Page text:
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The Meaning of WhiteRace, Class, and the 'Domiciled Community' in British India 1858-1930$
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Satoshi Mizutani

Print publication date: 2011

Print ISBN-13: 9780199697700

Published to Oxford Scholarship Online: January 2012

DOI: 10.1093/acprof:oso/9780199697700.001.0001

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The Origins and Emergence of the ‘Domiciled Community’

The Origins and Emergence of the ‘Domiciled Community’

Chapter:
(p.48) 2 The Origins and Emergence of the ‘Domiciled Community’
Source:
The Meaning of White
Author(s):

Satoshi Mizutani

Publisher:
Oxford University Press
DOI:10.1093/acprof:oso/9780199697700.003.0003

The first half of this chapter analyses the British attitude towards those Europeans who became labelled as ‘poor whites’. Its second half shows how a number of ‘poor whites’, despite vigilance on the part of the British authorities, became permanently domiciled in India, coming to be called ‘Domiciled Europeans’. The chapter also explains how, by the mid-nineteenth century, there emerged a substantial group of mixed-descent persons, forming a ‘Eurasian community’. It then tries to account for the ideological and administrative reasons why the colonial authorities categorized Domiciled Europeans and Eurasians into one single social grouping, the ‘domiciled community’. The final pages of the chapter seek to reveal the extent to which a large section of the domiciled community became impoverished, and to explain how, for that reason, its very existence became problematized and politicized, receiving inordinate attention as the perpetrator of the Eurasian Question.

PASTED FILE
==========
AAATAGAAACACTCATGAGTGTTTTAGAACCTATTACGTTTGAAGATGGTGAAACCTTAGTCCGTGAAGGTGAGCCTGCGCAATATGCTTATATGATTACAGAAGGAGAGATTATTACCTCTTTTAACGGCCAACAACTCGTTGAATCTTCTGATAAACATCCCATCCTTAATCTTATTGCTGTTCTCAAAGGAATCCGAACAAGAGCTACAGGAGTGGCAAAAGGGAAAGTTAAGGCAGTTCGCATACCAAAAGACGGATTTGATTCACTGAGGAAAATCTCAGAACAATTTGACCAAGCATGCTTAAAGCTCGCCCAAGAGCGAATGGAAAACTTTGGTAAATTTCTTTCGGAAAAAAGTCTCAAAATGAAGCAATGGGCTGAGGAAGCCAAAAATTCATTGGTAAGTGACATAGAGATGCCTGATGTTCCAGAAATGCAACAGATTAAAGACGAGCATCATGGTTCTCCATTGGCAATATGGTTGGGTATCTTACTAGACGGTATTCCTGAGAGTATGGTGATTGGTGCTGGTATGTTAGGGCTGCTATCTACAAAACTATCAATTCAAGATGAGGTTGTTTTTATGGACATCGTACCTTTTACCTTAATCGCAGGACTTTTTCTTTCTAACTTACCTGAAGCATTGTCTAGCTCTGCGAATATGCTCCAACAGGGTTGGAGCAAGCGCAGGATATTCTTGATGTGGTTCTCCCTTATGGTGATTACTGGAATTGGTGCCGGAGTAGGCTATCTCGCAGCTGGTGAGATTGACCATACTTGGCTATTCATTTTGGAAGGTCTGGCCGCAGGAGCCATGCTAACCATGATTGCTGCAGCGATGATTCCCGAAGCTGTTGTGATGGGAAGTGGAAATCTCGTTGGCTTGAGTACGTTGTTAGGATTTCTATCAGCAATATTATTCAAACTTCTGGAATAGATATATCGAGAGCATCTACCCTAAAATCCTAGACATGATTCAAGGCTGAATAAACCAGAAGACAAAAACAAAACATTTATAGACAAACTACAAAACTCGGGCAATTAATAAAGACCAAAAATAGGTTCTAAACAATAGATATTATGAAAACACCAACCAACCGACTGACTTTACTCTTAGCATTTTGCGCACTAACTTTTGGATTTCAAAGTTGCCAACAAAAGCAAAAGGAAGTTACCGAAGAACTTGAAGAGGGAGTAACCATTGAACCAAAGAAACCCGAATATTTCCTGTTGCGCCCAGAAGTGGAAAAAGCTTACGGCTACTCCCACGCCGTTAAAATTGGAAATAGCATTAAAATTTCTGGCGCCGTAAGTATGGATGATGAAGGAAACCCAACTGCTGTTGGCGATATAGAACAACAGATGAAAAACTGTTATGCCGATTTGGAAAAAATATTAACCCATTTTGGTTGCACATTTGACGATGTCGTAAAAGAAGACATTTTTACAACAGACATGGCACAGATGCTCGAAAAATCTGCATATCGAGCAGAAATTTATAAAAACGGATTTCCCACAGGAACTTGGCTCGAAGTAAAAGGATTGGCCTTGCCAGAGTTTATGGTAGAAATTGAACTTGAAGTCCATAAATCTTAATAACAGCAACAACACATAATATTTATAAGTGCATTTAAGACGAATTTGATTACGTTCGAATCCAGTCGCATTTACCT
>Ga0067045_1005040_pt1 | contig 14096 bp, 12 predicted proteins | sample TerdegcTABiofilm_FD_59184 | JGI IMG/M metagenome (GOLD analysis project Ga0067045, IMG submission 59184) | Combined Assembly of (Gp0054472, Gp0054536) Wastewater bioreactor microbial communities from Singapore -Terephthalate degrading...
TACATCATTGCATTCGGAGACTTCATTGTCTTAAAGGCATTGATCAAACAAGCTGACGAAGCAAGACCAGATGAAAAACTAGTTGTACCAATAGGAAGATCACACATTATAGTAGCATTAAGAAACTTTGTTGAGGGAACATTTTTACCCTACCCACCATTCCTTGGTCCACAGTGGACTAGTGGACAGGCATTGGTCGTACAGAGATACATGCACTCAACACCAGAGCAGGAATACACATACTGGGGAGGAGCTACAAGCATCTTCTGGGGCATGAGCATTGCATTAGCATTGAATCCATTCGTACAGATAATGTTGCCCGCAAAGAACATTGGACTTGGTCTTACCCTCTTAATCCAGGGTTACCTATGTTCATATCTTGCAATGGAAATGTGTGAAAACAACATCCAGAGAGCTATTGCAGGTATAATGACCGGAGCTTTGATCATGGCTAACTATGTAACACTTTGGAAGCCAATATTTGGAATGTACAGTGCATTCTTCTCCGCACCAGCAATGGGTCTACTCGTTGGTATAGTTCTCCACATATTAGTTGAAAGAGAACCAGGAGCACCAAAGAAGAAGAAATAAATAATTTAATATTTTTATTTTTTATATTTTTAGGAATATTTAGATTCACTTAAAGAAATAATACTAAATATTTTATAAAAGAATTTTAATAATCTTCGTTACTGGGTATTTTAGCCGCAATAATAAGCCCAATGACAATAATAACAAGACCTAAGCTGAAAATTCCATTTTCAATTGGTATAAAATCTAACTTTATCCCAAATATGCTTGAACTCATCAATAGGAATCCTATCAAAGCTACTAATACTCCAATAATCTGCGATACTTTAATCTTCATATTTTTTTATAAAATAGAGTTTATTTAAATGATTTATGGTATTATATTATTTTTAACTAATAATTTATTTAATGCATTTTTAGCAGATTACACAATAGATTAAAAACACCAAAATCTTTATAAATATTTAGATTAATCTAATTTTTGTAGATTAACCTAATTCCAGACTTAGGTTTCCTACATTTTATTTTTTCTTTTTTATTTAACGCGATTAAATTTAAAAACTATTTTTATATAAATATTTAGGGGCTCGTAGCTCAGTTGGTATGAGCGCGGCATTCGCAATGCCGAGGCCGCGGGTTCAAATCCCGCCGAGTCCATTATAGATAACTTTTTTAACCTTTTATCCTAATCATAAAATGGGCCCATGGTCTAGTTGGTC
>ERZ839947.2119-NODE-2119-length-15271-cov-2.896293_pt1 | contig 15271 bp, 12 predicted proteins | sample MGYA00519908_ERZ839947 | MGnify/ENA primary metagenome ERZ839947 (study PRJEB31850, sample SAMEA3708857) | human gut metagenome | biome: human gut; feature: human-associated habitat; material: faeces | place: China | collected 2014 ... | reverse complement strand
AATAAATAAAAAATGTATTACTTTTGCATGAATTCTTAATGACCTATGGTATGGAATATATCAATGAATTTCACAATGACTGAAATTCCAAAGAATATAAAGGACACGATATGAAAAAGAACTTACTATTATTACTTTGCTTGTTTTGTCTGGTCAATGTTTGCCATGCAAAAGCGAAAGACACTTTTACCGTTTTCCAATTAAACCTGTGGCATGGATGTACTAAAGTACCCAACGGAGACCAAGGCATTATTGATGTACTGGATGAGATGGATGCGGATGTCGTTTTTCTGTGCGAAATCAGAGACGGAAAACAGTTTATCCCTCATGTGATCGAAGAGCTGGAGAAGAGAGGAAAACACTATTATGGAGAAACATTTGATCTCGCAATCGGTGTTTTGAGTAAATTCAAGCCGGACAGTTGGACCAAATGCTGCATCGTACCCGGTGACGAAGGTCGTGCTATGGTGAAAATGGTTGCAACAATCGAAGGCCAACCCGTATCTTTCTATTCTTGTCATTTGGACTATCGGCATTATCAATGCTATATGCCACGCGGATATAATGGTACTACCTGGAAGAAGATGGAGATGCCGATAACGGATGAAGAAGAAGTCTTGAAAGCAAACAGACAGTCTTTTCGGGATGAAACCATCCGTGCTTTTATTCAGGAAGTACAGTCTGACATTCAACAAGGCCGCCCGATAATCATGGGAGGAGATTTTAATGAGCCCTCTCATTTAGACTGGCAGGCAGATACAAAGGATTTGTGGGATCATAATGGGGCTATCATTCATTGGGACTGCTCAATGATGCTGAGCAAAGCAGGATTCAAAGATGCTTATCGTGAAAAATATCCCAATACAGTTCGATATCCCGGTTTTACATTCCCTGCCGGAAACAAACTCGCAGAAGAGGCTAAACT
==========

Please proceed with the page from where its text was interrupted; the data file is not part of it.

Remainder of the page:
Keywords:   poor whites, Domiciled Europeans, Eurasians, domiciled community, colonial categories, Eurasian Question

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